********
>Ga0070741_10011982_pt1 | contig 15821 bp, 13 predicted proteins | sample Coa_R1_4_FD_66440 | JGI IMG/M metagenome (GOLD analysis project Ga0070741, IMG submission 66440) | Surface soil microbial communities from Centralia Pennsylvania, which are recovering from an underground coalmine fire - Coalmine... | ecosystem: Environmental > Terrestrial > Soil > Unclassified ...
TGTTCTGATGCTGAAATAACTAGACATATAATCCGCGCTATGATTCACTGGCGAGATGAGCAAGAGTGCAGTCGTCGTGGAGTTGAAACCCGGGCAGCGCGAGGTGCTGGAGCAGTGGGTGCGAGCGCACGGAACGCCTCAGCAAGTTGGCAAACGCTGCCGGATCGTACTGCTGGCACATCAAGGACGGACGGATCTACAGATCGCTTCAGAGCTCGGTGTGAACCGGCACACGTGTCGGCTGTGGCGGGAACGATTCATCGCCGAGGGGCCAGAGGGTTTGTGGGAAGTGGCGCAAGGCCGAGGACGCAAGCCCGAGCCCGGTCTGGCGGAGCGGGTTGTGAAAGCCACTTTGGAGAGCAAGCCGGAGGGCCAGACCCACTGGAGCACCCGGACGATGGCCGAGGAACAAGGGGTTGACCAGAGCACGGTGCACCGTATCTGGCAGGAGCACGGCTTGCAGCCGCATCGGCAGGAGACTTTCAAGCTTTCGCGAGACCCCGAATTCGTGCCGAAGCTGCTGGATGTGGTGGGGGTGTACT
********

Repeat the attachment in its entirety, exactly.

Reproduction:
>Ga0070741_10011982_pt1 | contig 15821 bp, 13 predicted proteins | sample Coa_R1_4_FD_66440 | JGI IMG/M metagenome (GOLD analysis project Ga0070741, IMG submission 66440) | Surface soil microbial communities from Centralia Pennsylvania, which are recovering from an underground coalmine fire - Coalmine... | ecosystem: Environmental > Terrestrial > Soil > Unclassified ...
TGTTCTGATGCTGAAATAACTAGACATATAATCCGCGCTATGATTCACTGGCGAGATGAGCAAGAGTGCAGTCGTCGTGGAGTTGAAACCCGGGCAGCGCGAGGTGCTGGAGCAGTGGGTGCGAGCGCACGGAACGCCTCAGCAAGTTGGCAAACGCTGCCGGATCGTACTGCTGGCACATCAAGGACGGACGGATCTACAGATCGCTTCAGAGCTCGGTGTGAACCGGCACACGTGTCGGCTGTGGCGGGAACGATTCATCGCCGAGGGGCCAGAGGGTTTGTGGGAAGTGGCGCAAGGCCGAGGACGCAAGCCCGAGCCCGGTCTGGCGGAGCGGGTTGTGAAAGCCACTTTGGAGAGCAAGCCGGAGGGCCAGACCCACTGGAGCACCCGGACGATGGCCGAGGAACAAGGGGTTGACCAGAGCACGGTGCACCGTATCTGGCAGGAGCACGGCTTGCAGCCGCATCGGCAGGAGACTTTCAAGCTTTCGCGAGACCCCGAATTCGTGCCGAAGCTGCTGGATGTGGTGGGGGTGTACT